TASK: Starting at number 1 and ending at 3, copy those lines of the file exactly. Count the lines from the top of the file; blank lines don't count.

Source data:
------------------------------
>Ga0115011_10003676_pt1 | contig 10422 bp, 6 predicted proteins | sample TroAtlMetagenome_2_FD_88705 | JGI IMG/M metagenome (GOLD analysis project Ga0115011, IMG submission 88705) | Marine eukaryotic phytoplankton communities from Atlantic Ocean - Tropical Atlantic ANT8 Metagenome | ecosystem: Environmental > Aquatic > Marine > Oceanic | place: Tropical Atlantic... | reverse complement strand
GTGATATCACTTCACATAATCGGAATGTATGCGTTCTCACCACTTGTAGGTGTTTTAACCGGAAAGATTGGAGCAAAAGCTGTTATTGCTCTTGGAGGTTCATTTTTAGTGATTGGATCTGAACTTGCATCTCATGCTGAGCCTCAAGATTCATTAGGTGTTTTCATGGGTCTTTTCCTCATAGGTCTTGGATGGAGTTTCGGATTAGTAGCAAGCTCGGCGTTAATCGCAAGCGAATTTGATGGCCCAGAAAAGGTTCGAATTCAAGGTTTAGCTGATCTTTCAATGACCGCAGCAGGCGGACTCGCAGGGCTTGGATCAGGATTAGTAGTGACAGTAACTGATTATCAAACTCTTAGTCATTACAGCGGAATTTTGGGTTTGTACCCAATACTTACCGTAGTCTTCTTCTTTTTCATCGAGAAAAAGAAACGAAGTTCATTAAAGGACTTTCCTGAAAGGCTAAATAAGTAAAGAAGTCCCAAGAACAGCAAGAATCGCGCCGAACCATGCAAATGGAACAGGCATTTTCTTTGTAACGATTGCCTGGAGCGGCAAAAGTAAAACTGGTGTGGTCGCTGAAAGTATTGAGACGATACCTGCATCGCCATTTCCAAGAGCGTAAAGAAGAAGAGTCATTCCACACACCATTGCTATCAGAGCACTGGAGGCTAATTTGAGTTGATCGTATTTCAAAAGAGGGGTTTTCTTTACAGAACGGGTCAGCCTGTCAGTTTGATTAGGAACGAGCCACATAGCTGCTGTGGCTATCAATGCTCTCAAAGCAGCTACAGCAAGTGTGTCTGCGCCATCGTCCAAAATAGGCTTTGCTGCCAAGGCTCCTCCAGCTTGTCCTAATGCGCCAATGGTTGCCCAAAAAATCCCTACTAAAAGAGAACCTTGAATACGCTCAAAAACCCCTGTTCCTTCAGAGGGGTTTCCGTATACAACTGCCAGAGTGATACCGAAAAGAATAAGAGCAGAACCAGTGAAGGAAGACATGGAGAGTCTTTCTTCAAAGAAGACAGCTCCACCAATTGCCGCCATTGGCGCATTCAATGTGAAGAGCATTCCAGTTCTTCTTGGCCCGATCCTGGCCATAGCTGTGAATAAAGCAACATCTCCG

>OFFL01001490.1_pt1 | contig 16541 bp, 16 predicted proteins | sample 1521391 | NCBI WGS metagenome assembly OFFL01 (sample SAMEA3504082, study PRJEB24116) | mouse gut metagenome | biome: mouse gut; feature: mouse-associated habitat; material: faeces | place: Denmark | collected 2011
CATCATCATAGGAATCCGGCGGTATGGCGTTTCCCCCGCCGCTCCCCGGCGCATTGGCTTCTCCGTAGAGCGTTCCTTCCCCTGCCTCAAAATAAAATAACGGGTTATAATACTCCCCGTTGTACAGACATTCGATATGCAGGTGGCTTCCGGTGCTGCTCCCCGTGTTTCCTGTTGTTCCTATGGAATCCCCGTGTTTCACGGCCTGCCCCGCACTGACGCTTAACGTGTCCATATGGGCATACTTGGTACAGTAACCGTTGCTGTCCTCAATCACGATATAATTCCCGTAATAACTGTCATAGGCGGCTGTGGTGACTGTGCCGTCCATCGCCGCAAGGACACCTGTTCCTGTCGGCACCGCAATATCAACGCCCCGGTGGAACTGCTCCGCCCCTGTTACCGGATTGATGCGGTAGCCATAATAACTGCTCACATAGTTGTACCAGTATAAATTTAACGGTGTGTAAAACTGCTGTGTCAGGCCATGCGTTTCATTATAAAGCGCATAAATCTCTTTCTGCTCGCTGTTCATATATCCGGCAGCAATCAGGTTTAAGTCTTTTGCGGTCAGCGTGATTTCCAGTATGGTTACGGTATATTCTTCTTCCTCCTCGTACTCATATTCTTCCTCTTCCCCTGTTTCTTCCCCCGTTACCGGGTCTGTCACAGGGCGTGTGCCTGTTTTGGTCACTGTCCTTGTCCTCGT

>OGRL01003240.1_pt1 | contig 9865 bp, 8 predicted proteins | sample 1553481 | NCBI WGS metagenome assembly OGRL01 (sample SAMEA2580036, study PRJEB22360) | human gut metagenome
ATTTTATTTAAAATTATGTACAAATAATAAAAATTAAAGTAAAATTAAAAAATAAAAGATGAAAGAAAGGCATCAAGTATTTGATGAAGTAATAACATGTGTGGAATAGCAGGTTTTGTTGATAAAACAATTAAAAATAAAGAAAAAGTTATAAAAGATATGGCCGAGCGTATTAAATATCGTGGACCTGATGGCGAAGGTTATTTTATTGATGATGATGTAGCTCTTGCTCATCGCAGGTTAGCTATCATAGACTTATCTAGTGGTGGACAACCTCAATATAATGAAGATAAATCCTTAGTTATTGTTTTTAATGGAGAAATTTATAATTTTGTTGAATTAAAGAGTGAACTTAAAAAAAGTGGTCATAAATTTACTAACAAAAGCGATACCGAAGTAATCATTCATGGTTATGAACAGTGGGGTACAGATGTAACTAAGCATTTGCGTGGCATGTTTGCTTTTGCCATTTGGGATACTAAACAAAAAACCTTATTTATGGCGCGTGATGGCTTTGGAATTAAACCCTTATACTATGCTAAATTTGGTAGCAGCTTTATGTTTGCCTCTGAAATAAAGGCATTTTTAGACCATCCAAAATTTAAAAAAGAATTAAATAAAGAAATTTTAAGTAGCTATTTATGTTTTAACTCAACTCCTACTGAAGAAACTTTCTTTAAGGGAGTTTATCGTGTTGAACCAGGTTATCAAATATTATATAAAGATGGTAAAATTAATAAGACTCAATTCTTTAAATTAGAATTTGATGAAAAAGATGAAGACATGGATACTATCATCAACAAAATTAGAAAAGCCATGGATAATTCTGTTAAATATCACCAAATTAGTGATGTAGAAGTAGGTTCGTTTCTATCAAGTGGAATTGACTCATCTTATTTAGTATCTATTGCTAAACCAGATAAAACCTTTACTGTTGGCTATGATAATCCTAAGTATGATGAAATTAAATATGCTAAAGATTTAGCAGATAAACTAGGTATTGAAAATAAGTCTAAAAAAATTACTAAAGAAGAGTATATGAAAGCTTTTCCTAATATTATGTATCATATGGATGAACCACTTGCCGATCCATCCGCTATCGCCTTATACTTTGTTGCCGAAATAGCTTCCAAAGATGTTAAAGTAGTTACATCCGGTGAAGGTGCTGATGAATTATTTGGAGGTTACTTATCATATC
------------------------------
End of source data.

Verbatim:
>Ga0115011_10003676_pt1 | contig 10422 bp, 6 predicted proteins | sample TroAtlMetagenome_2_FD_88705 | JGI IMG/M metagenome (GOLD analysis project Ga0115011, IMG submission 88705) | Marine eukaryotic phytoplankton communities from Atlantic Ocean - Tropical Atlantic ANT8 Metagenome | ecosystem: Environmental > Aquatic > Marine > Oceanic | place: Tropical Atlantic... | reverse complement strand
GTGATATCACTTCACATAATCGGAATGTATGCGTTCTCACCACTTGTAGGTGTTTTAACCGGAAAGATTGGAGCAAAAGCTGTTATTGCTCTTGGAGGTTCATTTTTAGTGATTGGATCTGAACTTGCATCTCATGCTGAGCCTCAAGATTCATTAGGTGTTTTCATGGGTCTTTTCCTCATAGGTCTTGGATGGAGTTTCGGATTAGTAGCAAGCTCGGCGTTAATCGCAAGCGAATTTGATGGCCCAGAAAAGGTTCGAATTCAAGGTTTAGCTGATCTTTCAATGACCGCAGCAGGCGGACTCGCAGGGCTTGGATCAGGATTAGTAGTGACAGTAACTGATTATCAAACTCTTAGTCATTACAGCGGAATTTTGGGTTTGTACCCAATACTTACCGTAGTCTTCTTCTTTTTCATCGAGAAAAAGAAACGAAGTTCATTAAAGGACTTTCCTGAAAGGCTAAATAAGTAAAGAAGTCCCAAGAACAGCAAGAATCGCGCCGAACCATGCAAATGGAACAGGCATTTTCTTTGTAACGATTGCCTGGAGCGGCAAAAGTAAAACTGGTGTGGTCGCTGAAAGTATTGAGACGATACCTGCATCGCCATTTCCAAGAGCGTAAAGAAGAAGAGTCATTCCACACACCATTGCTATCAGAGCACTGGAGGCTAATTTGAGTTGATCGTATTTCAAAAGAGGGGTTTTCTTTACAGAACGGGTCAGCCTGTCAGTTTGATTAGGAACGAGCCACATAGCTGCTGTGGCTATCAATGCTCTCAAAGCAGCTACAGCAAGTGTGTCTGCGCCATCGTCCAAAATAGGCTTTGCTGCCAAGGCTCCTCCAGCTTGTCCTAATGCGCCAATGGTTGCCCAAAAAATCCCTACTAAAAGAGAACCTTGAATACGCTCAAAAACCCCTGTTCCTTCAGAGGGGTTTCCGTATACAACTGCCAGAGTGATACCGAAAAGAATAAGAGCAGAACCAGTGAAGGAAGACATGGAGAGTCTTTCTTCAAAGAAGACAGCTCCACCAATTGCCGCCATTGGCGCATTCAATGTGAAGAGCATTCCAGTTCTTCTTGGCCCGATCCTGGCCATAGCTGTGAATAAAGCAACATCTCCG

>OFFL01001490.1_pt1 | contig 16541 bp, 16 predicted proteins | sample 1521391 | NCBI WGS metagenome assembly OFFL01 (sample SAMEA3504082, study PRJEB24116) | mouse gut metagenome | biome: mouse gut; feature: mouse-associated habitat; material: faeces | place: Denmark | collected 2011